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California and the West

Model Detention Camp Missing Key Ingredient

Justice: The Turning Point Academy has funding, location and staff--and one inmate.


SAN LUIS OBISPO — Jails, it turns out, are not like mousetraps. Just because you build a better one, that doesn't mean the world will beat a path to your cell door.

Take the Turning Point Academy, set among the rolling green hills of the National Guard's Camp San Luis Obispo. Officials with the residential detention center for juveniles like to say they've combined the best elements of boot camp discipline with the best ideas from the therapeutic, educational model for handling criminal youths.

"We've put together an excellent program. We have an excellent staff and an excellent location," said Col. Mike Nevin, the academy's commandant.

The only thing they don't have is inmates, or cadets, as they are known here.

To be fair, they do have one. Known as the $9-million kid, because that's how much it costs to operate the academy, he is a skinny, soft-spoken 16-year-old from Shasta County who was sent here for taking a gun to school. He sleeps alone in a dormitory on the second floor of the stucco barracks building. Lining the wall alongside his neatly made bed are 19 empty bunks. Next to the desk on which he does his homework at night are 19 empty desks. When he plays basketball during recreation periods, he plays alone.

"It gets lonely at times," he said Thursday during a break from working on the computer in an empty classroom. But he hastened to add that Turning Point would be "an excellent academy for anybody like me."

With a staff-cadet ratio of 45 to 1, it should be.

Everyone agrees that something's not working at Turning Point; they're just not sure what it is. Some suggest that Juvenile Court judges throughout the state don't know it is available as an alternative to juvenile hall and the traditional march-and-scream boot camps. More conspiratorial observers envision a dark plot by enemies in the Legislature to design the program to fail by making it so restrictive that few can qualify. The academy accepts only first-time offenders, 15 to 17, caught taking a gun to school or a school event.

All that is certain is that a lot of work has been done and much money spent to create a model juvenile justice program nobody is using. A barracks built in 1993 has been outfitted to accommodate 160 young people, and construction is scheduled to update World War II-era buildings for use as a dining hall and an administration office.

All this was assembled at the 4,700-acre Camp San Luis Obispo. Opened in 1928, the camp was a training facility during World War II and the Korean War.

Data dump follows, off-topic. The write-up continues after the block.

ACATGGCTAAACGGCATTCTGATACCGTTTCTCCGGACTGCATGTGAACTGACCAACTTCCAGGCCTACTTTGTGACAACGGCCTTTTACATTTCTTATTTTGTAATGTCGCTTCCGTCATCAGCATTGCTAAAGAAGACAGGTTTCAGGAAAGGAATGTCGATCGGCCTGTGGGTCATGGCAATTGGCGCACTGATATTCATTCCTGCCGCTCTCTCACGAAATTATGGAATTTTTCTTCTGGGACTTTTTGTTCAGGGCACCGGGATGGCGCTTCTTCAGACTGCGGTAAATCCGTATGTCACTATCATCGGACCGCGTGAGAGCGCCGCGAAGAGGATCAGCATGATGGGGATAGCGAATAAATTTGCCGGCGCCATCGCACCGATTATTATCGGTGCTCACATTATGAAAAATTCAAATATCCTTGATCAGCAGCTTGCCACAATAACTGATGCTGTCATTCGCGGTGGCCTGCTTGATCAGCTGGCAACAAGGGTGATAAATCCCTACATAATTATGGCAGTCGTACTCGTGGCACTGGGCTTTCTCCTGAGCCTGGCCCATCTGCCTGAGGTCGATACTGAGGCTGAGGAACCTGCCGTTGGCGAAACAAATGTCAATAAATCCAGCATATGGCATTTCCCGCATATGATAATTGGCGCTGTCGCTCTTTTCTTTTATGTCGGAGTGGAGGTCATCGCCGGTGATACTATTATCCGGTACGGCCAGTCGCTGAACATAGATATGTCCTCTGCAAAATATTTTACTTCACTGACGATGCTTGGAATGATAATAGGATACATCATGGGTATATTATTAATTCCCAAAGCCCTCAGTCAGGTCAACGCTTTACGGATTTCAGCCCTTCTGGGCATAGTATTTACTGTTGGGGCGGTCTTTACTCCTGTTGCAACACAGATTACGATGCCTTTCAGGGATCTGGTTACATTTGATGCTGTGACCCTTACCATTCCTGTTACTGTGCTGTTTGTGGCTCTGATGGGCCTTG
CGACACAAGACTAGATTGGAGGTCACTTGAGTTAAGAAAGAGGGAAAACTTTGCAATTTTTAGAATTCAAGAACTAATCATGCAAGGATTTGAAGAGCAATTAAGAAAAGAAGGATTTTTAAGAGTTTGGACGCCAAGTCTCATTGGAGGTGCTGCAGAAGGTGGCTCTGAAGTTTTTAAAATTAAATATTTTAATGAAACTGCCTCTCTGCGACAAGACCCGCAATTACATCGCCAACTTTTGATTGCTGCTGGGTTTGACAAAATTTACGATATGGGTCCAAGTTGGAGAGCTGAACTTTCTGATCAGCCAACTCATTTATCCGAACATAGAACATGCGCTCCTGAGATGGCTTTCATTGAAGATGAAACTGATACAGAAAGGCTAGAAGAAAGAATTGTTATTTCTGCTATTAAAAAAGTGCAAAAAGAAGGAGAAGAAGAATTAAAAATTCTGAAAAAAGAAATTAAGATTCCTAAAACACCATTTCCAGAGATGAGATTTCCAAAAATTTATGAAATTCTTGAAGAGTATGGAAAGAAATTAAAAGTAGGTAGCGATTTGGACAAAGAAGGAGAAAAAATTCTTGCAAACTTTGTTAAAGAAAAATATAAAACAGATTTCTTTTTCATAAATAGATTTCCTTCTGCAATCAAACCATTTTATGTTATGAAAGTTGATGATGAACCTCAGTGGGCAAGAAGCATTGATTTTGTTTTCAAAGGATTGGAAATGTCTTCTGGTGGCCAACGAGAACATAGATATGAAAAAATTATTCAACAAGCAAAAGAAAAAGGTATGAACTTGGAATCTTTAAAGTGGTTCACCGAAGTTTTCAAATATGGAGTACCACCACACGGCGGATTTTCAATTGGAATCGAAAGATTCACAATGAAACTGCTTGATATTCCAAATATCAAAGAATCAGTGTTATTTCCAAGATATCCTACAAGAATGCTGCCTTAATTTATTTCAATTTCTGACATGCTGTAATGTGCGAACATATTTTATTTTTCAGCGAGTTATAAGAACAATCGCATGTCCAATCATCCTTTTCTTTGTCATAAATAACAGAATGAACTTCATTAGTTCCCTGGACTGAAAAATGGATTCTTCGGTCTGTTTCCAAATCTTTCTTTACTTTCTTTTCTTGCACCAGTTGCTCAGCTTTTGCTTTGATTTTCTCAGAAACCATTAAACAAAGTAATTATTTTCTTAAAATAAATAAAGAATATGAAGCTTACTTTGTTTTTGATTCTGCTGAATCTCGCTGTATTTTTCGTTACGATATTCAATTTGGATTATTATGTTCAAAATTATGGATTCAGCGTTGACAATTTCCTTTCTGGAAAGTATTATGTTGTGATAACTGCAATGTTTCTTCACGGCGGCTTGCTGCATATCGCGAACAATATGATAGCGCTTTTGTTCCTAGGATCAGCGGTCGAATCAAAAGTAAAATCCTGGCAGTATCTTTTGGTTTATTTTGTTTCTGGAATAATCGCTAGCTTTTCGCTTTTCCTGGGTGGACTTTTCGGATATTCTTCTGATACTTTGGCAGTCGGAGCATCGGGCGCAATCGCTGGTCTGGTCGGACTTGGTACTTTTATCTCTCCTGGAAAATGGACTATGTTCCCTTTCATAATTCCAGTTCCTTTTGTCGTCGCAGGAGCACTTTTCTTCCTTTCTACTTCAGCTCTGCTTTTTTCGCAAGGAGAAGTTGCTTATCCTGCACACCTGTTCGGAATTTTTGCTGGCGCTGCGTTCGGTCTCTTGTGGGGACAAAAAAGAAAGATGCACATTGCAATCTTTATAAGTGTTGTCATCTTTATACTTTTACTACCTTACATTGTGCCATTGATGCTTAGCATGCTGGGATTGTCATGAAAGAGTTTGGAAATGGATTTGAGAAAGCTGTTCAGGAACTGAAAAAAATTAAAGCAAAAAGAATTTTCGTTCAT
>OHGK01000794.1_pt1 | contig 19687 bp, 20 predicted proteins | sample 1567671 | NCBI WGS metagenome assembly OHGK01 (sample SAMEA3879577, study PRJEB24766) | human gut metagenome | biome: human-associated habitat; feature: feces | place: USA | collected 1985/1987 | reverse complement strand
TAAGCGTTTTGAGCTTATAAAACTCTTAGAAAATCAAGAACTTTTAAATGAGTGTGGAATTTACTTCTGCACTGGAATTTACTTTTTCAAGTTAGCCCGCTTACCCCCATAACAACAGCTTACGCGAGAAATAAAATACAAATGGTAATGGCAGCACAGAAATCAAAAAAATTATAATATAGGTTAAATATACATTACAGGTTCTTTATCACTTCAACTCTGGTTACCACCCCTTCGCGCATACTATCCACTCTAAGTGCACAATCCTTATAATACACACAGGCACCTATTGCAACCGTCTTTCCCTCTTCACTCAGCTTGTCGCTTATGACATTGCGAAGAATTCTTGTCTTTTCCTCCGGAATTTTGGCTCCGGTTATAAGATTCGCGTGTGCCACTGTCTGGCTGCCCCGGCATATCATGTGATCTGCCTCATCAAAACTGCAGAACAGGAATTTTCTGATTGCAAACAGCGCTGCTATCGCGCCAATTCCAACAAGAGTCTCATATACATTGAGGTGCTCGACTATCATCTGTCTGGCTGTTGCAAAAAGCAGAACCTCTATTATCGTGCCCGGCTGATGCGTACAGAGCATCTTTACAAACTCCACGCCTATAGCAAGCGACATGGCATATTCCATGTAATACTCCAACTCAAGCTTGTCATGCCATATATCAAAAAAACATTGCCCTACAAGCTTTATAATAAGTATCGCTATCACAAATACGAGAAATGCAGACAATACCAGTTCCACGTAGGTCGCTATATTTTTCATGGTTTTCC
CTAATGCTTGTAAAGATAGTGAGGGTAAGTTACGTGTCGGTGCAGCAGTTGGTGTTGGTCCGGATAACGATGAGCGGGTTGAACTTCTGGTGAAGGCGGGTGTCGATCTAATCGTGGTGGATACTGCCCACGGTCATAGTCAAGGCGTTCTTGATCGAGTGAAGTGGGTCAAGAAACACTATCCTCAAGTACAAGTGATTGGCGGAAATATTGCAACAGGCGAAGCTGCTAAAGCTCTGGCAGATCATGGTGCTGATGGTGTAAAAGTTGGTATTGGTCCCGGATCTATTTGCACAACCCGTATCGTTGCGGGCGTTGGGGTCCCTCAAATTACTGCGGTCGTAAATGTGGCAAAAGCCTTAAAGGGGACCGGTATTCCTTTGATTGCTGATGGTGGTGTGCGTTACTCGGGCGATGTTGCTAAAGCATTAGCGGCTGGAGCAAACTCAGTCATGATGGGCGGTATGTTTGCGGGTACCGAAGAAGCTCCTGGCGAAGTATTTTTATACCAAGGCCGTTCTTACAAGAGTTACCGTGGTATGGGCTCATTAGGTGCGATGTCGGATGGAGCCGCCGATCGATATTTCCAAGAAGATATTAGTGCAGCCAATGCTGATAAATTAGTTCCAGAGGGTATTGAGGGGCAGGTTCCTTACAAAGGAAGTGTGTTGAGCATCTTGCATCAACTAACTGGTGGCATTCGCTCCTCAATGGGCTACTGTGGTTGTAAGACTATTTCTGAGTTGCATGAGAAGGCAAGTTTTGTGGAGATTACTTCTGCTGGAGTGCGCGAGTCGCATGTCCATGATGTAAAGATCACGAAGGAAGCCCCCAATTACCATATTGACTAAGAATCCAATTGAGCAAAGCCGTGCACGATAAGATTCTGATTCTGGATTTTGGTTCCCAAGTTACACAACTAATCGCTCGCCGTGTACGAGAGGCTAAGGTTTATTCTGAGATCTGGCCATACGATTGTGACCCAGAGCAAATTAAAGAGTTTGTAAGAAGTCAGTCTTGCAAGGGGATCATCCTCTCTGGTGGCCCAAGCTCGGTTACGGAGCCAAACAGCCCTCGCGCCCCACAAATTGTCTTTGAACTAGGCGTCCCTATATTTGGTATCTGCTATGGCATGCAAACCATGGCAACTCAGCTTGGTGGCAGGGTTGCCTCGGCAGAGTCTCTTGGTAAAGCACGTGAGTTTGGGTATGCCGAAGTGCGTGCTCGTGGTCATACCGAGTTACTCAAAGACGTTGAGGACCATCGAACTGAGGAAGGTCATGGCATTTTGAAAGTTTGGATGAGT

The Turning Point staff includes counselors, teachers, nurses and drill sergeant-types.

The camp is also home to a much-praised program for middle school students from the Los Angeles Unified School District.

In March, the doors were thrown open at Turning Point. No one was waiting. The boy from Shasta County arrived two weeks ago.

"The California Military Department was given the responsibility to establish this academy and we've done that," said Col. Nevin. "We don't send the students."

Unfortunately, neither has anyone else.

Gov. Gray Davis proposed the Turning Point model more than a year ago. With gun violence spreading to schools, the program aimed to take aggressive action with young miscreants before criminal behavior took root.

The 26-week program teaches discipline, character and anger management--in essence, remodeling behavior from the ground up. The cadet wears a tan uniform, and different colored caps indicate his progress. The day begins at 5:15 a.m. and ends at 9 p.m. There is no television.

"At times I don't think I can make it," said the lone cadet, whose name is not being used because he is a minor. "It's a lot different from the way I used to live."

Terry Friedman, presiding judge of the Los Angeles County Juvenile Court, likes the program, especially its focus on "youth involved in weapons but not serious crimes. That is timely now," he said, referring to two recent school shootings in San Diego County.

He said he thinks the problem is that a lot of judges don't know about it. He became interested after attending a recent juvenile justice conference. Friedman plans to invite Nevin to speak to the county's Juvenile Court bench. He said he hopes judges throughout statewide will begin using Turning Point.

"We certainly will in L.A.," he said.

But Brian Back, presiding judge of Ventura County's Juvenile Court, complained about the program's restrictions. "It's tough to think of a case I have that qualifies," he said. "It sounds like a great operation, but they have to work out the entry qualifications."

Though Nevin cites statistics showing 637 firearm-related incidents in California schools in 1998, it is unknown how many were first offenders. Nevin said some judges drop the firearm element of the offense, substituting a lesser weapon such as a knife.

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